Australia rate cuts having less impact on A$, business-RBA
SYDNEY, Dec 5 (Reuters) - Cuts in Australian interest rates are proving less effective in lowering the local dollar and boosting business activity than might have been expected, but are still working to support the economy overall, a top central banker said on Wednesday.
Reserve Bank of Australia (RBA) Deputy Governor Philip Lowe also argued that lending rates across the economy should be lower than in the past couple of decades, in part to offset the impact of an "uncomfortably high exchange rate".
The central bank this week cut its cash rate a quarter point to a record-matching low of 3.0 percent, seeking to stimulate sectors outside mining which have been struggling with the strong dollar and a more prudent consumer.
But Lowe identified two areas where the easing to date was having less effect than in the past.
"In particular, while a number of household indicators have picked up somewhat, business confidence and conditions have not. This difference will obviously bear close watching over the period ahead," Lowe said in a speech to business economists.
"One other area where the response has been smaller than typical is the exchange rate, which has remained high."
The Australian dollar actually rose to near $1.0500 this week even after the RBA cut cash rates to levels last seen during the global financial crisis, when the currency was closer to 60 U.S. cents.
"The more important conclusion, though, is that monetary policy still looks like it is working," added Lowe. "There are lags and different parts of the economy respond differently, but lower interest rates are still effective in providing a boost to the overall economy."
WHAT IS NORMAL?
In a speech entitled "What is Normal?", Lowe reiterated that official rates needed to be lower than in the past because bank funding costs, and so mortgage rates, had risen relative to the cash rate.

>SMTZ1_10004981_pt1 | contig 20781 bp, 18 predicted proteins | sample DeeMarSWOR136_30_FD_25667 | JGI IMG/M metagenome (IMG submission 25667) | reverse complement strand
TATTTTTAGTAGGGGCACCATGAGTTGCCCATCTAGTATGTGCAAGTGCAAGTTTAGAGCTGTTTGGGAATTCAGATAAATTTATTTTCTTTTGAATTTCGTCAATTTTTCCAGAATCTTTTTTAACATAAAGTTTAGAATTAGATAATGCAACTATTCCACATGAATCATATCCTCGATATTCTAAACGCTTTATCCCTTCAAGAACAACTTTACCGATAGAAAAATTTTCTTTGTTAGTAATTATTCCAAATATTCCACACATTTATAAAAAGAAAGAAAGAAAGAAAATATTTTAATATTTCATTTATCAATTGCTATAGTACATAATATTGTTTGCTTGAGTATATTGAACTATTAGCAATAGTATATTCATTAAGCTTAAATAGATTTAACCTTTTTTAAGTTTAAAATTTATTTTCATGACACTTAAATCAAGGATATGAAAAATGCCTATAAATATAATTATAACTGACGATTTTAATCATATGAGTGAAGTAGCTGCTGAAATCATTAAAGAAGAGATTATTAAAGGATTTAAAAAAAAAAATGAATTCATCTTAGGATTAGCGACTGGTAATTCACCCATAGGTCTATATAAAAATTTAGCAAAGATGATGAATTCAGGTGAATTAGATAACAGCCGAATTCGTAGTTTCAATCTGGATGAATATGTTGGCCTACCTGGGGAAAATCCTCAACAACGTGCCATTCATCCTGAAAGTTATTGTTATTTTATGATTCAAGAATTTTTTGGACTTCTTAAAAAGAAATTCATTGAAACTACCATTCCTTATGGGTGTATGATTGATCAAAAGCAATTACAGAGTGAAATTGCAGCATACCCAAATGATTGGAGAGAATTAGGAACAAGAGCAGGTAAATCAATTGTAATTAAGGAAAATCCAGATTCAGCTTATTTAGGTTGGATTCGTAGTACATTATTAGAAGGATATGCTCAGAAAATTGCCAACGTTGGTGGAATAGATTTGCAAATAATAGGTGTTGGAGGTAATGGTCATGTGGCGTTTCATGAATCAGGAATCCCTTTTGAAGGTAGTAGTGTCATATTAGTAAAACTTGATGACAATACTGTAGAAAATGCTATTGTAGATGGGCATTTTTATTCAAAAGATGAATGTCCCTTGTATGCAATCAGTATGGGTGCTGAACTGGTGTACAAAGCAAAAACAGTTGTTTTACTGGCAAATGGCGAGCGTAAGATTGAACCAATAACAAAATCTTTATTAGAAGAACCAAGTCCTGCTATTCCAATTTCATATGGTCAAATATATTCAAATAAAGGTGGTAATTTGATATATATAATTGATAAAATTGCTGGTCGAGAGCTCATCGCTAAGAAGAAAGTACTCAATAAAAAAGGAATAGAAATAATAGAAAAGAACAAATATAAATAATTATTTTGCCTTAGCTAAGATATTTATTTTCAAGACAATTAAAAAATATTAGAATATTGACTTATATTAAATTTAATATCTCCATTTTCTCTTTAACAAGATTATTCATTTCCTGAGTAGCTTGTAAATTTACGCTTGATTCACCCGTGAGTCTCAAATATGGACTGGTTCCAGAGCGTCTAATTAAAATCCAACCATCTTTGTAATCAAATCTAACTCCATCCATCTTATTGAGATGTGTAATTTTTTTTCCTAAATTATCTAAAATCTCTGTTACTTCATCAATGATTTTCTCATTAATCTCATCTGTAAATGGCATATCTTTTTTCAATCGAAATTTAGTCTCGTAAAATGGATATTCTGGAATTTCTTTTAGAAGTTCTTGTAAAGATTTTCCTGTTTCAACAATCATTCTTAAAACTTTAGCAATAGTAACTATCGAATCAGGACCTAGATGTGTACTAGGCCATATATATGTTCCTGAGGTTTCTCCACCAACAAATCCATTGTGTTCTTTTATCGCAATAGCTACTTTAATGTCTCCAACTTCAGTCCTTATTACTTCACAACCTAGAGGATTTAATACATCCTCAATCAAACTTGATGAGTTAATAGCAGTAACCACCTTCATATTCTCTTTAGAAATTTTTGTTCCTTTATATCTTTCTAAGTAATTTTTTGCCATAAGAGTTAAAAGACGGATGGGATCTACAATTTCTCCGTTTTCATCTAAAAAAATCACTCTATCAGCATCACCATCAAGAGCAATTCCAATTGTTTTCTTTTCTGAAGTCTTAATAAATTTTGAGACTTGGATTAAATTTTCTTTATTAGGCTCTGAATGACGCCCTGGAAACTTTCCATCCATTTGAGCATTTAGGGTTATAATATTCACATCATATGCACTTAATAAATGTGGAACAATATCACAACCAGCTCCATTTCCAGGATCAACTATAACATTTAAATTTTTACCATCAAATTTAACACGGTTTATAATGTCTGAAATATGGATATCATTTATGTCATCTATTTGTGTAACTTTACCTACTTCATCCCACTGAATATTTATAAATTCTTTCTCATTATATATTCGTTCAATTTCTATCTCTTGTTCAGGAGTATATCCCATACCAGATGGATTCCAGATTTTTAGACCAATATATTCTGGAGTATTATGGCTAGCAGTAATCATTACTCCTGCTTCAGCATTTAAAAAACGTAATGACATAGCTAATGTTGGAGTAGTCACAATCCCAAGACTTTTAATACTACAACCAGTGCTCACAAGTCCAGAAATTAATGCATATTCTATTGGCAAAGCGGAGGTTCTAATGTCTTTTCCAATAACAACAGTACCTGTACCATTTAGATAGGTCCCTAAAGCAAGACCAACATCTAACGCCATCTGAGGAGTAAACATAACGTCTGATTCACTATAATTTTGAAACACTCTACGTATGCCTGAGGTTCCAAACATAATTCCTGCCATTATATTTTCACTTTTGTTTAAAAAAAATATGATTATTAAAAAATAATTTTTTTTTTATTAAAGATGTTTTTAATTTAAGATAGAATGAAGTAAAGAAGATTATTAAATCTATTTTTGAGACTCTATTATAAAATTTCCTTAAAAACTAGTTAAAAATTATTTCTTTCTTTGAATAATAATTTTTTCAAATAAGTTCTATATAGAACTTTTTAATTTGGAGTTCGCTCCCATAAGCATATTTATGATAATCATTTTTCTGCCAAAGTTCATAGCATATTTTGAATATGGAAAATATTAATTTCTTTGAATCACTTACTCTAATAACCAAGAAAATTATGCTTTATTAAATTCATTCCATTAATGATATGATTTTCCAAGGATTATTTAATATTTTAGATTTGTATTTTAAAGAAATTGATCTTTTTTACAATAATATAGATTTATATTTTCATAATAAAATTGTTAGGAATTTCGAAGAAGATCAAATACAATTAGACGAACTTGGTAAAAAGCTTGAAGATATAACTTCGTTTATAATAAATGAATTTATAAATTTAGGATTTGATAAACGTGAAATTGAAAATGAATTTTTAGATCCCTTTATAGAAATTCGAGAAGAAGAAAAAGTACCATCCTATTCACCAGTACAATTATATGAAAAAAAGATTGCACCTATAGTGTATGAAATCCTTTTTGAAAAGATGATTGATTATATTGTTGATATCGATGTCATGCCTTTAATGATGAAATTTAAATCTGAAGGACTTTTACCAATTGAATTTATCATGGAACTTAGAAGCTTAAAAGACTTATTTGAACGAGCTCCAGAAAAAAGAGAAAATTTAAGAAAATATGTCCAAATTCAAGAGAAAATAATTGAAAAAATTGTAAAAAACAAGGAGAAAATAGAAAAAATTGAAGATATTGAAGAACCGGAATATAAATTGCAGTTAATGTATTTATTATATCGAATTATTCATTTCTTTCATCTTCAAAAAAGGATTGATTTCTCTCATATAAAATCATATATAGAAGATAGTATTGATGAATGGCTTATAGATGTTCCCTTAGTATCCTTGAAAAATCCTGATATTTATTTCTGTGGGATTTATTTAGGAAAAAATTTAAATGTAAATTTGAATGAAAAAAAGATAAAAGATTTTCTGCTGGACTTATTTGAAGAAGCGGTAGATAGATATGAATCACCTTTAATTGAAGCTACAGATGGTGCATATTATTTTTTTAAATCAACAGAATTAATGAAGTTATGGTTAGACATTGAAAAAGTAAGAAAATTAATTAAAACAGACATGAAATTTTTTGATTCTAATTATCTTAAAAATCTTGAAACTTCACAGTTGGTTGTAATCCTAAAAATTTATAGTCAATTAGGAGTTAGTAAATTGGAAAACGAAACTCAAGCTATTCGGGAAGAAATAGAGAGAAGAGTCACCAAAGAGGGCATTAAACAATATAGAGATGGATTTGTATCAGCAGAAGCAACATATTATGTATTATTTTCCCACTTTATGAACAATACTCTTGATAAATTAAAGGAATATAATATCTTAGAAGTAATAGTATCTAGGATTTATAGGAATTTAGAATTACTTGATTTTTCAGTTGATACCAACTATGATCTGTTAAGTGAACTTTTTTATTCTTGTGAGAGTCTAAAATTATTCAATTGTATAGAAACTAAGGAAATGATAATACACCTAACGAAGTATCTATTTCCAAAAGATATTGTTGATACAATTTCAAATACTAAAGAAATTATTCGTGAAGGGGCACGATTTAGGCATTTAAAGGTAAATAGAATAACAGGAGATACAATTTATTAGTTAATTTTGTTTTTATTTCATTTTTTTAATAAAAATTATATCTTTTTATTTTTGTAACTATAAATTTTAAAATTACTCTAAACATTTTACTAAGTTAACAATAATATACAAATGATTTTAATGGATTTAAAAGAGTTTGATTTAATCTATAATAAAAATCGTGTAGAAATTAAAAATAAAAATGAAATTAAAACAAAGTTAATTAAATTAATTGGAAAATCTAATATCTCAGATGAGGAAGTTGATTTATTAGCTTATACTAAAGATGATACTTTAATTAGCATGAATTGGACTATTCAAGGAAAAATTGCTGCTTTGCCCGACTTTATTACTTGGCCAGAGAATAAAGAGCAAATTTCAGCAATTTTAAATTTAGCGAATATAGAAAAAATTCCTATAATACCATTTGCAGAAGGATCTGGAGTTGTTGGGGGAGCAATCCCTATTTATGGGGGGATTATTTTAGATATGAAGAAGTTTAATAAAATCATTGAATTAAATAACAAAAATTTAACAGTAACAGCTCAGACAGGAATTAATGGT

"The fact that the Bank has offset the effect of higher funding costs on lending rates means that the normal level of the cash rate is lower than it otherwise would have been," he said. "A 3 percent cash rate today is not the same as a 3 percent cash rate in the past."
This is one reason some analysts argue the RBA will have to cut the cash rate further to pull lending rates in the economy down to levels that truly stimulate demand.
Indeed, Lowe himself said there were reasons to believe the new "normal" for lending rates might also be lower, at least for a time.
One reason was that the major advanced economies were pursuing aggressive easing policies that had weakened their currencies, but in turn lifted the exchange rates of better-off countries such as Australia.
"This is one of the mechanisms through which the weak conditions in most of the advanced economies are transmitted to the rest of the world," said Lowe. "And in response to this, interest rates are lower than they otherwise would be to offset some of the effects of an uncomfortably high exchange rate."
Lowe said weaker demand for credit coupled with the recent fall in Australia's terms of trade, could also be expected to lower average lending rates compared to the past.
"It is possible that normal lending rates will be somewhat lower for a period owing to the combination of global factors and the legacy of the credit boom," he said.
(Reporting by Wayne Cole; Editing by Lincoln Feast)